Blade (film)

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Not to be confused with The Blade (film).
Blade movie.jpg
Theatrical release poster
Directed by Stephen Norrington
Produced by
Written by David S. Goyer
Based on Blade 
by Marv Wolfman
Gene Colan
Music by Mark Isham
Cinematography Theo van de Sande
Edited by Paul Rubell
Distributed by New Line Cinema
Release dates
  • August 21, 1998 (1998-08-21)
Running time
120 minutes[1]
Country United States
Language English
Budget $40 million[2]
Box office $131.2 million

Blade is a 1998 American vampire superhero action horror film starring Wesley Snipes and Stephen Dorff, loosely based on the Marvel Comics character of the same name.[3] Snipes plays Blade, a human-vampire hybrid who protects humans from vampires.

The film was directed by Stephen Norrington and written by David S. Goyer. Blade grossed $70 million at the U.S. box office, and $131.2 million worldwide. It was followed by two sequels, Blade II and Blade: Trinity, both written by Goyer who also directed the latter.


In 1967, a pregnant woman is rushed into a hospital in labor where a C-section is performed on her to save her baby. She dies, but her child lives.

Three decades later, a seductive woman (Traci Lords), leads a young man to a rave club. At first he has fun, but he notices other people staring at him. He casually bumps into the club owner, later revealed to be Deacon Frost (Stephen Dorff), a young upstart in the vampire community. The music peaks when blood is sprayed out from the sprinklers above, and most of the people reveal themselves as vampires. In the middle of the carnage, the armor-clad vampire-hunter Eric "Blade" Brooks (Wesley Snipes) arrives and kills a number of vampires in the club, leaving Frost's right-hand man Quinn (Donal Logue) alive and horribly burned as the police arrive on the scene.

While Quinn's body is being examined in the hospital, he awakens and kills the examiner by biting his neck. Blade tracks Quinn down to a hospital, but he is able to bite a resident hematologist, Dr. Karen Jenson (N'Bushe Wright), before escaping once again after Blade severs his arm. In an act of mercy, Blade brings the injured Karen back to his lair and introduces her to Abraham Whistler (Kris Kristofferson), his mentor and weaponsmith. Karen resolves to study vampirism and find an antidote before she becomes a vampire herself. In working to find a stable, viable cure, she soon discovers that the anticoagulant EDTA reacts explosively with the vampire infection.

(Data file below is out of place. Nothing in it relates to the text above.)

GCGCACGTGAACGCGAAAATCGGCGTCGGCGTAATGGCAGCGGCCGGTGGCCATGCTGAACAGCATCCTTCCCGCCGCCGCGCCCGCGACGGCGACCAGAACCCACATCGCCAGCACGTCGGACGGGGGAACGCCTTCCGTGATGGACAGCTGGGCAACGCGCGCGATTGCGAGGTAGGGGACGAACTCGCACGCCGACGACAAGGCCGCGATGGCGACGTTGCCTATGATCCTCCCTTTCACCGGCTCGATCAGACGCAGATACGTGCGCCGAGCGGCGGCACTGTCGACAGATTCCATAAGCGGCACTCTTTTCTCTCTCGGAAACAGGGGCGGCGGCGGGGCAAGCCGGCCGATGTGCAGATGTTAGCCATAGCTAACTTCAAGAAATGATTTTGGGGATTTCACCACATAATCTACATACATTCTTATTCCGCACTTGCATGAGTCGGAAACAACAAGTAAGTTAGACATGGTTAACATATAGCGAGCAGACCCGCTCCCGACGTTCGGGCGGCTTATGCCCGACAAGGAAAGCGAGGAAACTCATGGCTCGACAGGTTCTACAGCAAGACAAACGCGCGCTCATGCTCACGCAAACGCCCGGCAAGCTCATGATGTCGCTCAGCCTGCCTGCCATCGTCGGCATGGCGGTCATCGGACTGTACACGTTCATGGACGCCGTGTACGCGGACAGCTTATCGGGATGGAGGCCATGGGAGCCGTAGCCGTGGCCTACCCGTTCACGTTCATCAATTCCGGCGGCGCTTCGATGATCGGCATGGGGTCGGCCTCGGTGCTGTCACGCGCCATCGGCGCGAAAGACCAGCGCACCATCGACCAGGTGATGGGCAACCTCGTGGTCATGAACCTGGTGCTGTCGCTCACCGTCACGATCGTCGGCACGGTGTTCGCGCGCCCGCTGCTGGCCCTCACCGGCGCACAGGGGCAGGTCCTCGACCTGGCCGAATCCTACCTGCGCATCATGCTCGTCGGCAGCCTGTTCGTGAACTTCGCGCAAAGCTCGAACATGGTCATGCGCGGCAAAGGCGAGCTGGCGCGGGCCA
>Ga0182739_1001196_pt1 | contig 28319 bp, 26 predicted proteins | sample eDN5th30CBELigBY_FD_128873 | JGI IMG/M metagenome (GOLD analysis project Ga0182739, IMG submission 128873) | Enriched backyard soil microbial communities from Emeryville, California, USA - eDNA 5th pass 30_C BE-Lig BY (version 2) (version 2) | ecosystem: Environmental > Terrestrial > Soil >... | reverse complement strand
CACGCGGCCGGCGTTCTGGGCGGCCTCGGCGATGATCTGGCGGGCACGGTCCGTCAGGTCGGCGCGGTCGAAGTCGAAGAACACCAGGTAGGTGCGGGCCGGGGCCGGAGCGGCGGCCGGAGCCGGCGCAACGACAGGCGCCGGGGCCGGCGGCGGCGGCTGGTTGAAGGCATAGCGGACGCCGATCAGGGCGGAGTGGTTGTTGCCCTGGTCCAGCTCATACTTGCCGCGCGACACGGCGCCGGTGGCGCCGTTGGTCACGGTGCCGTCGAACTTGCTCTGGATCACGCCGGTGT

Meanwhile, Frost clashes with his vampire elders of the House of Erebus. He believes that vampires should rise from the shadows and enslave humanity while the elders believe in the subversive rule of (both human and vampire) society through their influence with police, politics, finance and real estate. Moreover, because he was not born a vampire as they were, Frost is shunned for his radical views and reckless activities. Frost studies ancient vampire lore and comes to believe that he can awaken La Magra, the Blood God, to gain absolute power. Together with his minions, Frost kidnaps and mutilates the chief vampire of the region, then kills him by exposing him to the sun. He imprisons the other vampire elders.

Blade combats Frost's various minions in an effort to uncover his ultimate plan. After another encounter with Quinn and Frost's lover Mercury, Whistler explains to a suspicious Karen that Blade's mother, Vanessa, was attacked while pregnant and that Blade is a half-vampire hybrid with all their superhuman strengths but none of their weaknesses except the blood thirst. After witnessing Whistler give Blade a serum to counter the thirst, Karen successfully develops an antidote to cure herself of vampirism. While Blade is out on an errand, Frost and his crew manage to invade Blade's lair, kidnap Karen and mortally wound Whistler.

Blade gives the infected and horribly beaten Whistler a gun to commit suicide, then arms himself with a number of weapons and a large supply of EDTA. He storms Frost's penthouse, overrunning the bodyguards, and soon discovers Vanessa (Sanaa Lathan) -- his own mother, whom he believed long dead—in Frost's bed. She reveals that Frost was the vampire that bit her while she was pregnant with Blade and caused him to become the Daywalker. More guards arrive and attack Blade as Frost intimates a long since sexual relationship with Vanessa and proclaims himself as creator of their "family". Thunderstruck, Blade is defeated and taken (with Karen) to the Temple of Eternal Night for Frost's blood ritual sacrifice.

The temple antechamber drains Blade's blood and filters it through the ancient channels of the temple. Karen escapes the pit where Frost had put her and feeds Blade her blood, thereby restoring his strength. Frost sacrifices the elder vampires in a mystic ritual and painfully gains the power of La Magra. However, the unintended result was not the awakening of the blood God, but the culmination of the dead elders' souls that fought absorption as the energies consume Frost's body. Vanessa attacks Blade forcing him to kill her.